Close Encounters of the Fatal Kind
by Nick Redfern
New Page Books, 2014
Books about aliens and UFOs and government conspiracies always make for entertaining reads, and Nick Redfern’s Close Encounters of the Fatal Kind is no different. Whether you count yourself among the believers of intelligent life on other planets or not, Redfern tells such detailed stories about “suspicious deaths, mysterious murders, and bizarre disappearances” that will make you raise your eyebrows. The focus of this book is not so much on the UFOs and the lifeforms that pilot them, but the fate of those who tried to reveal their existence to the public.
An entire chapter is devoted to John F. Kennedy and his untimely assassination. Redfern also briefly discusses in another chapter the theory that UFOs are not extraterrestrial at all, but rather that “the flying saucer enigma is definitely demonic in origin and nature.” There is, of course, no conclusion drawn by the end of the book; none of the conspiracies are solved and no skeptics will be convinced to change their minds, but there is plenty to fuel the paranoia of extraterrestrial advocates. Redfern wraps up Close Encounters of the Fatal Kind with a warning to those who investigate the existence of unidentified flying objects to “tread very carefully, lest you tread no more.”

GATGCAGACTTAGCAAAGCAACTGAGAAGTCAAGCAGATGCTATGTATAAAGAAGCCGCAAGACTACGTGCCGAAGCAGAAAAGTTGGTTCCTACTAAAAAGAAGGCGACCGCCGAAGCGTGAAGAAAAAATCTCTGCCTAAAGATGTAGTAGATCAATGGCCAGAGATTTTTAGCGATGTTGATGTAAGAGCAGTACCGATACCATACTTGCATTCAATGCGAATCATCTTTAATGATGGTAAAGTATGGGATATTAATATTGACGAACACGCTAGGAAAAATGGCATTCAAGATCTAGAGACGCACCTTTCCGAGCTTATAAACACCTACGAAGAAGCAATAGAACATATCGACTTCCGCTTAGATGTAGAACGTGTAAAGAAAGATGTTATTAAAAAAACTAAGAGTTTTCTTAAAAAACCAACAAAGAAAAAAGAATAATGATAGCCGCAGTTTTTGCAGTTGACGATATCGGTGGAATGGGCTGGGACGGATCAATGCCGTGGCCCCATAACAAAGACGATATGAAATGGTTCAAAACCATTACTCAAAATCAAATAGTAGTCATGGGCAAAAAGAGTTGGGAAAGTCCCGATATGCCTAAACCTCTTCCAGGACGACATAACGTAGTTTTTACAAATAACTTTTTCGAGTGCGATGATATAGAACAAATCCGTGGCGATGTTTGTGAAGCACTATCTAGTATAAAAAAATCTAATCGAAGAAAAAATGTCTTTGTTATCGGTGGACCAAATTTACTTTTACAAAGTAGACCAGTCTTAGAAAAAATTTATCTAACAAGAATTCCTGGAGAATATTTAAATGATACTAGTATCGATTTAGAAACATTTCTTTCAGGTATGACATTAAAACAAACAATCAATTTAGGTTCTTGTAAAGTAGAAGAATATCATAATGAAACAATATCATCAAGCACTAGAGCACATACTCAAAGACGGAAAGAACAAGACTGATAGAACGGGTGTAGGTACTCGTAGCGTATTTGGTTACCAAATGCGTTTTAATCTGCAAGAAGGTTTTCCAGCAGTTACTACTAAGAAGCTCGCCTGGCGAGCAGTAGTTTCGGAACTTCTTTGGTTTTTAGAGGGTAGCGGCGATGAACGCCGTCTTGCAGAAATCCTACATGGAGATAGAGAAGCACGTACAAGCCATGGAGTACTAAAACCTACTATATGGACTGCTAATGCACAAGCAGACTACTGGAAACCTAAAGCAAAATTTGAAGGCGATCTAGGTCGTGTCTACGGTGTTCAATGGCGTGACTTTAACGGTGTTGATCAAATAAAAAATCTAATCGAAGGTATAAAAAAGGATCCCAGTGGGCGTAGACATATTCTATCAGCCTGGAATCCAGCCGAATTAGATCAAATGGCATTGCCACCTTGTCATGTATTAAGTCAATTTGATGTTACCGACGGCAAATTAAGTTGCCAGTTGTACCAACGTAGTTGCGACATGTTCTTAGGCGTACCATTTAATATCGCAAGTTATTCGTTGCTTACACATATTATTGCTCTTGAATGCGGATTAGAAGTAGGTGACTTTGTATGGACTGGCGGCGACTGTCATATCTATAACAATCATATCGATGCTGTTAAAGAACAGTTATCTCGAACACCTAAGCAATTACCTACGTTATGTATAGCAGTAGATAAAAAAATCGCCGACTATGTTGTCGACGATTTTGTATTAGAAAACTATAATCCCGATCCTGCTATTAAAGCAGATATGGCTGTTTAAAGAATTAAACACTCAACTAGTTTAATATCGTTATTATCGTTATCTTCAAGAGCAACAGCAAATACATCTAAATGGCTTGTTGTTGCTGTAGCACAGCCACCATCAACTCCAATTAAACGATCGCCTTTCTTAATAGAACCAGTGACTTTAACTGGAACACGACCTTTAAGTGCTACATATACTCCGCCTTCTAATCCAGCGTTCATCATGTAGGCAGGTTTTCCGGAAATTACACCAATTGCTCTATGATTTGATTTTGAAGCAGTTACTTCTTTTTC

According to a Lucasfilm rep, it was all a big joke, just like George’s daughter Katie said. But (and it’s a big but, just like Sir Mix-A-Lot likes)…
“…he is an adamant believer that the world is flat, that Stonehenge was built by aliens, and that the sun revolves around the Earth. These are among the many subjects he commonly discusses at length with Elvis, who he’s going to digitally insert into Indy 5 along with a roster of famous dead actors.”
That is per an e-mail that Lynne Hale, Lucasfilm rep, purportedly sent to Wired.com.
Elvis Presley hanging out with Indiana Jones? Hmmm…